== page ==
1. When it comes to opening the door for people, I see it as a positive thing, but I don’t think that it has to be solely done by men for women. If I am walking through a doorway, and someone is not too far behind me, I will often open the door for the person regardless of gender, because that’s a lot better than letting the door slam in someone’s face. Nearly everyone says thank you and I’ve never had anyone complain about a woman opening the door for them.

    In fact, not long ago, there was a man carrying a couple of boxes with a pair of soft drinks on top. I was a couple yards behind him, but since I could see that his hands were full I sped up and told him I would get the door. He told me something like ‘Thank you. I didn’t know how I was going to get this through the door.’ Taking a couple extra moments to make someone’s day easier is a good thing overall. Not because of chivalric rules, and not because society expects us to be ‘socially responsible’, but because every person carries the intrinsic value and worth that comes with being one of God’s creations. That should be such a normal part of our mindset that we are naturally friendly and adopt helpful behaviors toward others. Obviously we have to have good boundaries, and we don’t have to adopt whatever ‘helpful’ gestures and beliefs society tries to force on us. But opening the door is a pretty good one, especially because it IS something we would be doing of our own free choice, instead of it being a norm that society forces on us.

    As far as cultural Christianity goes, I did have a lot of that growing up and for the most part it was beneficial. Christianity was explained pretty well for me at a young age, and it resonated with me when it came to ideas like the deep imperfection of humanity, the problems with vengeance, the need for forgiveness and mercy, etc. There were some downsides as well, though, such as the fact that even though the Bible was interesting to me, growing up with it made regular Bible reading feel like a chore that I had a hard time doing even though I knew it was important, good and meaningful. Still, the positives outweighed the negatives.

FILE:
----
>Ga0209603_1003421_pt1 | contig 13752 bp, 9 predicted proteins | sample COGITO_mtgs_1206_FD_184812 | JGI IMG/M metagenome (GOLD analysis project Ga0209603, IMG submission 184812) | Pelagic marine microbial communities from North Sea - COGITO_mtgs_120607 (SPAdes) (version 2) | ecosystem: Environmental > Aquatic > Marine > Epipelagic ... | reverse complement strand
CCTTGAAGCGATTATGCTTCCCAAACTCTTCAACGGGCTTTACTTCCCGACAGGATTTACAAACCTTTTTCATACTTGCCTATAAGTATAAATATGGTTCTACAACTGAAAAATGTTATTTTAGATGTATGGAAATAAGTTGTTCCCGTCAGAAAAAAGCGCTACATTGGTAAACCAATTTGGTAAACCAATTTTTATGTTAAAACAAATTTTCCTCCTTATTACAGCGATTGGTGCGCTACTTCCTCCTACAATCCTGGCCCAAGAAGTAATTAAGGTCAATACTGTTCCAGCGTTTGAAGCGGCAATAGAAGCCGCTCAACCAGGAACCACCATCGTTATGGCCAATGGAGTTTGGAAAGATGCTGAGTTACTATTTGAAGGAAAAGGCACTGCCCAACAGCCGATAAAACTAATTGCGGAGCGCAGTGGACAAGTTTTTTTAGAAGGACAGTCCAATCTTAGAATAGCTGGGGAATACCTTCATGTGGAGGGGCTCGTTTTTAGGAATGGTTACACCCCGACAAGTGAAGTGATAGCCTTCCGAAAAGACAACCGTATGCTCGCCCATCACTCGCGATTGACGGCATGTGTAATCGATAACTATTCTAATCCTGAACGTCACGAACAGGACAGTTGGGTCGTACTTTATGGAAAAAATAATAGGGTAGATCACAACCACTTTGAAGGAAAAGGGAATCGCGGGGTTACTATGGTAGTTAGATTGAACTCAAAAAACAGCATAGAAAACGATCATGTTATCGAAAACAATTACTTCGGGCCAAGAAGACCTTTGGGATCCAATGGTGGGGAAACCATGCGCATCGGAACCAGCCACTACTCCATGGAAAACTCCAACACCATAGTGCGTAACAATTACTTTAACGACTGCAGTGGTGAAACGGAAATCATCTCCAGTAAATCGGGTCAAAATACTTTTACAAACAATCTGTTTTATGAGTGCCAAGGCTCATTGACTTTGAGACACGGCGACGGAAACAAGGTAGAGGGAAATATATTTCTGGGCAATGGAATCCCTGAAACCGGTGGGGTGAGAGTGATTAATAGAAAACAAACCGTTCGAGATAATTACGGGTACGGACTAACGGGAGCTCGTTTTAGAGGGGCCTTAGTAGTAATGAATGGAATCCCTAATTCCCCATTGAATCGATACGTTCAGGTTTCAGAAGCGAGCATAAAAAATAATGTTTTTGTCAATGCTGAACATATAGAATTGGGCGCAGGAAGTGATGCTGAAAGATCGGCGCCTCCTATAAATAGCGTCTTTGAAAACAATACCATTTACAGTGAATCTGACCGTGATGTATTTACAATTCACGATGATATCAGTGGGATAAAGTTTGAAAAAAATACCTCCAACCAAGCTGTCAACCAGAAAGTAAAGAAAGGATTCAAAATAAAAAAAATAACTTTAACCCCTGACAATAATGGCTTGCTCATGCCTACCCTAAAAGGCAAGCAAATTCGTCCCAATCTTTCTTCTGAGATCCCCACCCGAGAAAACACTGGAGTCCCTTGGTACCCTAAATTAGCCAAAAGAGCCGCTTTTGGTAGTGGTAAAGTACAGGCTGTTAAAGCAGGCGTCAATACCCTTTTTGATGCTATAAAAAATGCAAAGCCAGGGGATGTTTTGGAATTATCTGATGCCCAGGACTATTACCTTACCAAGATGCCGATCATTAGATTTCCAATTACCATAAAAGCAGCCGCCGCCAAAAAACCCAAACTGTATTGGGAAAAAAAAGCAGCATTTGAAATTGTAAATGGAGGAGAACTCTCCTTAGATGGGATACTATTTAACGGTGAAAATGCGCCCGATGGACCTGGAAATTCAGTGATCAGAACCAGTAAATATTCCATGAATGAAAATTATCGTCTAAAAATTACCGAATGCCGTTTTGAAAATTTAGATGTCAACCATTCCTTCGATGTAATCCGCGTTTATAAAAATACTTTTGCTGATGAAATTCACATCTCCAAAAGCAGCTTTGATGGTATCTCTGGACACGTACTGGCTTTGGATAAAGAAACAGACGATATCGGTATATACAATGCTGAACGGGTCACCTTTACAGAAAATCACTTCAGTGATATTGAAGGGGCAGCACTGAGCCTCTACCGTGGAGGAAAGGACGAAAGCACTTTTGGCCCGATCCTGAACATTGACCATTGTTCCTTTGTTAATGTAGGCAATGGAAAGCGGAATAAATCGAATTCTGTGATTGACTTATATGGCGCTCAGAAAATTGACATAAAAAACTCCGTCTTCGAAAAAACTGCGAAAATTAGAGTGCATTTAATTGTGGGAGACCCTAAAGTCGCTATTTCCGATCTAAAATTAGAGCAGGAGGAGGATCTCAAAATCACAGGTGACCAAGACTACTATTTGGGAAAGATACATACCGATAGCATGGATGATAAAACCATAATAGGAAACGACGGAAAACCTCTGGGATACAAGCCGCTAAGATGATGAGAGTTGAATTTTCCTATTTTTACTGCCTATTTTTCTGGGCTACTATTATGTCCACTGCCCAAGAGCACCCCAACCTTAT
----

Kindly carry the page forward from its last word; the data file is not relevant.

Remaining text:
But one of the reasons growing up with cultural Christianity worked in my case was because Christianity DID mean a lot to me. I was always analyzing everything I heard, so instead of just taking the cliches at a surface level, I would try to figure out why certain aspects of Christianity existed. There were times I struggled with going through the motions, but I’m at least aware of that, and it’s something I’ve been working on over the years.

    Also, I will note that when it came to the Christians I was around day to day, there was a lot of talk about ACTUALLY being saved and having a relationship with God, rather than simply knowing about him or doing good works. That was one reason why I had doubts about my salvation growing up, which was stressful, and there’s still some things I’m questioning. But I don’t regret that at all, because it will help me make sure that I am right with God. Also, it caused me to really search my mind and heart. Consequently, I learned more about myself than I would have otherwise, so it led to a lot of personal growth that I wouldn’t trade for the world.

    Interestingly enough, this idea of making sure one has a real relationship with God rather than going through the motions somewhat feels like cultural Christianity to me, because it was the Christian culture I grew up with. But I know that other people wouldn’t see that as cultural Christianity because they grew up in a culture that taught different things, like the notion that good works alone will get someone into Heaven.

    One important thing to note is that going through the motions and other such problems is not necessarily just a matter of cultural Christianity. These are things that nearly any Christian could fall into. So maybe, in a lot of cases, cultural Christianity can be more of a symptom or natural result instead of the problem.

  2. I identified with Zackary’s story. I grew up and still live in a part of the country affectionately known as “the Bible Belt.”

    Raised in a traditional denomination, we were in church every time the doors opened. Grandpa was a deacon, and Grandma sang in the choir. It was little surprise that I was baptized before my 8th birthday. But I had dedicated myself to church, and not to Christ. I knew about Jesus, but I didn’t know Jesus. I was all about following the rules, but lacked the relationship.

    Like many, I experienced a season of wandering in my early 20s. I claimed Deism, then Agnosticism, and then full on Atheism. But what I truly lived out was epicureanism and hedonism.

    But that “cultural Christianity” had provided me with a foundation. I ultimately found a life of living only for my own pleasure to be empty. The people I liked and respected the most in my life were all active Christians and I decided to return to that foundation. Today, I claim to be a follower of Christ, and I pray that my life, both online and offline, reflects that.

What say you?